Last week, I wrote a post about complex characters and how to write them.
Basically I think it comes down to showing more than one side of a personality, the good, the bad and the ugly.
It’s amazing how often new writers are scared of doing this. I was too. When I started writing my fantasy epic, I was honestly terrified of my decision to write complex characters. After all, fantasy is traditionally the land of noble souls, so I was worried that writing something that veers of far from that, I’d alienate my readers.
And you know, it didn’t.
In fact, I ended up loving all of my characters, although two of them are capable of being complete bastards. More importantly, the people who’ve read my novel so far do too.
There are more than one reason for this, but today I want to focus on one.
A reader is drawn into a story because of sympathy for the character leading them through it. There are a variety of ways to win sympathy for your character. If you’re interested, I suggest you see Moody’s series on it.
I agree, but there’s another aspect to emotional attachment between a reader and a character. Emotion. Specifically: the character’s emotions.
You see, putting characters through the grinder isn’t enough. In fact, it can be a very risky thing to do if it’s not coming organically out of the story.
Aside: “organic” as I’m using it now applies to both plotters and pantsers. There are things that happen in a story because it makes sense within the story (organic). Or things happen because the authors need them for the story to make sense. (not-organic)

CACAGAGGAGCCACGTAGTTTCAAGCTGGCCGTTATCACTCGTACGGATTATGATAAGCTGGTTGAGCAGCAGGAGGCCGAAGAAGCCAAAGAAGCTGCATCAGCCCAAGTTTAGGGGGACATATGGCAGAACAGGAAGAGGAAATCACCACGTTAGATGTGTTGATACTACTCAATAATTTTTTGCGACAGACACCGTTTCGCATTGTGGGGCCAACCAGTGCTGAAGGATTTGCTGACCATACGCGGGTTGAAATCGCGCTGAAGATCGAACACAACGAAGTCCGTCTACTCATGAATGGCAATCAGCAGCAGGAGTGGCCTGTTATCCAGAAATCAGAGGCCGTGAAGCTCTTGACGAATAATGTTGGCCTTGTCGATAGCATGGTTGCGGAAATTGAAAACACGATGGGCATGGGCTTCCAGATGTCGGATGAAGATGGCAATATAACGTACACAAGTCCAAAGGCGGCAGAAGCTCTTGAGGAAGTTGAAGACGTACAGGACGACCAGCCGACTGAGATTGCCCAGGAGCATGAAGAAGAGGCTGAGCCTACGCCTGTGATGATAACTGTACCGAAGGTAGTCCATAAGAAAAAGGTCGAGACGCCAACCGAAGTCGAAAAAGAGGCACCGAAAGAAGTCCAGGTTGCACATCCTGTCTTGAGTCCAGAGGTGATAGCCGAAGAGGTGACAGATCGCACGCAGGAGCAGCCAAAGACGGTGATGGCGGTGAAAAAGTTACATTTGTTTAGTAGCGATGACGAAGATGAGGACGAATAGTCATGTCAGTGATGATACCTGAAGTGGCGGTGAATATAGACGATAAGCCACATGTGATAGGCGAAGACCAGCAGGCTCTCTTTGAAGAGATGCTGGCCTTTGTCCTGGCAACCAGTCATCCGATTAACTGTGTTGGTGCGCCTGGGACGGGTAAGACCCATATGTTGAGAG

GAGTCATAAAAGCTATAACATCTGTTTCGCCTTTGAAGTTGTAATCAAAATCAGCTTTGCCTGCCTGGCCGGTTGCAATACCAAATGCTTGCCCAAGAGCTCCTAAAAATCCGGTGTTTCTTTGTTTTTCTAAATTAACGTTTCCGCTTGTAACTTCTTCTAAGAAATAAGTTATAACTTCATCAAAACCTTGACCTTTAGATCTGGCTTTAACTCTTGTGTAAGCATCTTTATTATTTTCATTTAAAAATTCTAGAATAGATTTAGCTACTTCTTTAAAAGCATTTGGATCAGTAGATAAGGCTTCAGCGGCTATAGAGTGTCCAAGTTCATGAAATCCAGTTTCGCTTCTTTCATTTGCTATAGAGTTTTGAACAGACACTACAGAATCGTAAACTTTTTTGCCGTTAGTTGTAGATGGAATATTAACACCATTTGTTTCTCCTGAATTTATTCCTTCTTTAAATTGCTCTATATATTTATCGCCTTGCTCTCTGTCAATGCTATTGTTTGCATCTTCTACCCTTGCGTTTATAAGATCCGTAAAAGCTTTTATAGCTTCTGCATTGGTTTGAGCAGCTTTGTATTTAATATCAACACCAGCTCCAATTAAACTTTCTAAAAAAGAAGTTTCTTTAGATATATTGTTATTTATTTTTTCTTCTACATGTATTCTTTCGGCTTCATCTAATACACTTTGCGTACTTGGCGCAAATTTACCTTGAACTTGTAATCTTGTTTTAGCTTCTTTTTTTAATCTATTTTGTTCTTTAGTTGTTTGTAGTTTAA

The risk comes from the fact that readers immediately pick up on non-organic events. (More on these later.) So instead of sympathy, just adding the four factors above will have readers rolling their eyes at best.
Instead, I propose to writers, the emotions themselves are what make the connection. A characters emotions make a reader’s move in resonance. (I.E. they strike a chord.) Complexity of emotion along with complexity of character will move the reader completely. That’s why characters can be terrible personalities, but still loved.
In every situation. What is the character feeling? Loss? Fear? Dread? Hope? Love? Anger? Resentment? The options go on and on. How the character reacts emotionally will give the reader something to hold on to.
For an example of what I mean, look at Katniss from the Hunger Games Trilogy. She’s mean, cynical, stubborn and out for her own interests above those of others. Not exactly likable noble character material. Yet, she kept millions of readers interested through three books. Why? Because below everything she says and does, she has a depth of emotion that I hazard to say has been unrivaled by her fictional contemporaries. With all her flaws, she deeply loves her sister, which is why she basically agrees to go to killing fields instead of her. That love is what keeps her going in the killing fields despite the terror and all the other mixed emotions that go with it. I personally couldn’t care less about a character named Katniss about to die. I care about a fictional person who did something completely against her personality traits because her love for her sister over-rode everything else. My suspicion is, I’m not alone.
So to evoke sympathy, let the reader see what’s going on with a character, even when it’s only glimpses. Don’t only make them suffer and go on a murderous rampage. Have them howling in pain first. And for heaven’s sake, motivate the pain by love.
Letting the reader see hurt and love and doubt, gives him or her a hold they won’t release until the end.
If you manage to do those right, fitting with your character, all those dirty tricks needed for creating sympathy come out on their own.
How do you go about evoking sympathy for your characters?